Stung by both the pain of her mother’s words and the pain of her mother’s hand, Paprika calmly went up the stairs, past the decomposed Joan Jibber, and squeezed herself through the master-bedroom window, swan-diving onto the honey locust outside, resulting in a thousand cuts that touched nearly ever square inch of her body.

Through the window, Mrs. Pepperton watched as a waterfall of blood cascaded down, and something snapped within her, like a light bulb filament that had been dimly lit for too many years finally shattered—and she marched outside and stood before the honey locust, the weeds up to her knees, glaring at the groaning Paprika, whose arm was impaled on a sharp branch.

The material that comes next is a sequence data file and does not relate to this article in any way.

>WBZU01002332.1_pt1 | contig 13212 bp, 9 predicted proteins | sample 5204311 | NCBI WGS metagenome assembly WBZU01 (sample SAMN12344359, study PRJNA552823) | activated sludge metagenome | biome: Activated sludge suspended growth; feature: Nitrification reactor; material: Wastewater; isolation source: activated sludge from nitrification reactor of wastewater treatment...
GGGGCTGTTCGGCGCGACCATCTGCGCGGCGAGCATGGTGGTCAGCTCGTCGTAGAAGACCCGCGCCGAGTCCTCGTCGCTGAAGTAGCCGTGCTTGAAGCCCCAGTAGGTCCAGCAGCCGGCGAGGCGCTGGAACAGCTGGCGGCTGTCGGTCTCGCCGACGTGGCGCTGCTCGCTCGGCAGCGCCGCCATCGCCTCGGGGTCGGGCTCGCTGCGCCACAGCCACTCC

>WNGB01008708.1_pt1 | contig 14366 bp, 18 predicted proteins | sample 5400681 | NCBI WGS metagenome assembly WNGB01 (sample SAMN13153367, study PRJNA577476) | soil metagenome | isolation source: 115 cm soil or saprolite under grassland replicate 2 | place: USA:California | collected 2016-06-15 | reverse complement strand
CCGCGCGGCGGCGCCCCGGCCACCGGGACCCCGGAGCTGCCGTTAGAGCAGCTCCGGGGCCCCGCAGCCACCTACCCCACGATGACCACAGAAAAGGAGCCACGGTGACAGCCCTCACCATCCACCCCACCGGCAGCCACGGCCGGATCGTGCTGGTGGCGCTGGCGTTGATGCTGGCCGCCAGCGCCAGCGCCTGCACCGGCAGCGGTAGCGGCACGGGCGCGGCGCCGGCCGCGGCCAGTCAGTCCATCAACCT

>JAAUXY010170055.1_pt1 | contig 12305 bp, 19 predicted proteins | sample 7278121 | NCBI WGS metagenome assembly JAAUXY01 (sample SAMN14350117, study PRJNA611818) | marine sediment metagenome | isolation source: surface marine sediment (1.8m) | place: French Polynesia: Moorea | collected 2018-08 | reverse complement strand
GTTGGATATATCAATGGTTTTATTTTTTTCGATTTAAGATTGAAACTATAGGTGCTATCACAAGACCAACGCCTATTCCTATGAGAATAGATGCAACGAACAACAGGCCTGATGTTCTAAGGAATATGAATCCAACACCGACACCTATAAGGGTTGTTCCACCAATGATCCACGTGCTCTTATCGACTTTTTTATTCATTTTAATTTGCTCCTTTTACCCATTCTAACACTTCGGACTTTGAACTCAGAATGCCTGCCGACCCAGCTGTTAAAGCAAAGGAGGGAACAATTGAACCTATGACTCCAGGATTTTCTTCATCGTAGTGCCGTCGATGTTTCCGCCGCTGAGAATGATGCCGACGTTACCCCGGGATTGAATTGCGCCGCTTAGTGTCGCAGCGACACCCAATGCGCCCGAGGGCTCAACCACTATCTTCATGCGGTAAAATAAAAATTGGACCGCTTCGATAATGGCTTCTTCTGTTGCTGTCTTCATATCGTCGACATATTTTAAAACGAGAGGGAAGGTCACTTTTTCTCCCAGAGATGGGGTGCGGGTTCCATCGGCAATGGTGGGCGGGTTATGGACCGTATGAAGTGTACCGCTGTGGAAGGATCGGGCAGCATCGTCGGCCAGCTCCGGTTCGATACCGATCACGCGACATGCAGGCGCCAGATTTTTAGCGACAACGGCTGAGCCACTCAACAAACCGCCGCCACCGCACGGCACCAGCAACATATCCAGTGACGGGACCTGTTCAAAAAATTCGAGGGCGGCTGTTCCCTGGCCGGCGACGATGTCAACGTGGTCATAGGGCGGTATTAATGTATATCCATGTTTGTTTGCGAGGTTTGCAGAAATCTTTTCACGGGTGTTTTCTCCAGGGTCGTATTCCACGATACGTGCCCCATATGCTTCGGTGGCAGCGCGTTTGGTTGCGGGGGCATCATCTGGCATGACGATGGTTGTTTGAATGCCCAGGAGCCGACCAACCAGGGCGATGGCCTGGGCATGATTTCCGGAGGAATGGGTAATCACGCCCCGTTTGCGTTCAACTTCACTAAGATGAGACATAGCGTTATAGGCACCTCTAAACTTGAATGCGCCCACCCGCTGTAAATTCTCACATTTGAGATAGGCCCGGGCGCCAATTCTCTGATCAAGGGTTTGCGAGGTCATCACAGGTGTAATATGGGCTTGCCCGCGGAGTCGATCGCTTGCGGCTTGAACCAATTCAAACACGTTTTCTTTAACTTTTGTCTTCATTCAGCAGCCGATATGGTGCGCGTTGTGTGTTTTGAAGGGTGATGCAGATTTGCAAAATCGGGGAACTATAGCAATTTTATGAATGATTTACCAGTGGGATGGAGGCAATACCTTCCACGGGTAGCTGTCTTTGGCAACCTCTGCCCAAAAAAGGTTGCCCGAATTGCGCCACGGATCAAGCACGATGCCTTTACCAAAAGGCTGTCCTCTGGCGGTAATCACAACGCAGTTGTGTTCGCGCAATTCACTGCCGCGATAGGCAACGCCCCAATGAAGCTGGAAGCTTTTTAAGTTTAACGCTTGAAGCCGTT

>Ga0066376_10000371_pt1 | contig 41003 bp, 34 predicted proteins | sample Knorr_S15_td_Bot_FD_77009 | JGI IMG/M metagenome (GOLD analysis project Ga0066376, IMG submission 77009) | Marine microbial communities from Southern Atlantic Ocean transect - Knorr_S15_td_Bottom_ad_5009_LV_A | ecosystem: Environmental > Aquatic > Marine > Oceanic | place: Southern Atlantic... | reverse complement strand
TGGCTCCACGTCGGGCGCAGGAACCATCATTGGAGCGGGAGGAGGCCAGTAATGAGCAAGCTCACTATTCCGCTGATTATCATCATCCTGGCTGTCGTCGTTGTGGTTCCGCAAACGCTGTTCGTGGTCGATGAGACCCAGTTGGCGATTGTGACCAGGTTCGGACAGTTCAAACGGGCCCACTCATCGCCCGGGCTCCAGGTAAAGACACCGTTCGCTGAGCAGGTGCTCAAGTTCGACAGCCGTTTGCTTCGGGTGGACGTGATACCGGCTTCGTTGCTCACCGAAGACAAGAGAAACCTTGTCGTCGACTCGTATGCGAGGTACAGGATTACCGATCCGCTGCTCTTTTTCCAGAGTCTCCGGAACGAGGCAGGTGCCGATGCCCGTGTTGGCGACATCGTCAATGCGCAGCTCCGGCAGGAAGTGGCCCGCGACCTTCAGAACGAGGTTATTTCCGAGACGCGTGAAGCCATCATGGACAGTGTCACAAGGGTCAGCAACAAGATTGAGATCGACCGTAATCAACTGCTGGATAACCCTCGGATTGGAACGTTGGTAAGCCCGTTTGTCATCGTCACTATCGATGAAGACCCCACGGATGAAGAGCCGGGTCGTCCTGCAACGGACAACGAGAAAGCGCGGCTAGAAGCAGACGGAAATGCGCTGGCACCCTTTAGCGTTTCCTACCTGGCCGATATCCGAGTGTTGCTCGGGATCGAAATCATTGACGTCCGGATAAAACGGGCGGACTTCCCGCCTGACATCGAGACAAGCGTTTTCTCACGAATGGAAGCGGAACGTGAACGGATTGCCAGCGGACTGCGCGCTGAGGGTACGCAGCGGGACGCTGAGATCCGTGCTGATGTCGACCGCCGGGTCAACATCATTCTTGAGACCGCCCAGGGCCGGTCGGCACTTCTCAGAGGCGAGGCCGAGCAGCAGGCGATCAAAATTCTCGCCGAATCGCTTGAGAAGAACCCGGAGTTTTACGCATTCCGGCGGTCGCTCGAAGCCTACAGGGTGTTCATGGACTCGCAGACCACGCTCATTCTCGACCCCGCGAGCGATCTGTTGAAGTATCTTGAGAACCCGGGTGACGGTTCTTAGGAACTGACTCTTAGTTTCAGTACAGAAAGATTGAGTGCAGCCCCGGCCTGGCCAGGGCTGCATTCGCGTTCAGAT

“You think you can make a spectacle,” Mrs. Pepperton said calmly. “Well, you’re not welcome here anymore.”

And Mrs. Pepperton promptly turned around, headed through the square front door, and slammed it with all her might, only to find her Golden Boy sitting on the stairs, quiet as he usually was, his blond hair billowing and angelic looking.

Except there was something different about his face. He had just turned twelve, so he was hitting puberty, which was clearly evidenced in the way he lifted his upper lip in a sneer. Seeing that first sneer made Mrs. Pepperton sick to her stomach, and she could only hope that she would never see that look again.

Luckily, as this particular Portrait Day arrived, it hadn’t happened again, and while Paprika had been carted off to some medical center far away, and her husband maintained his invisibility, and Alimony, that boring cretin, now had a high-powered government job, there was only her and Silo and her Golden Boy.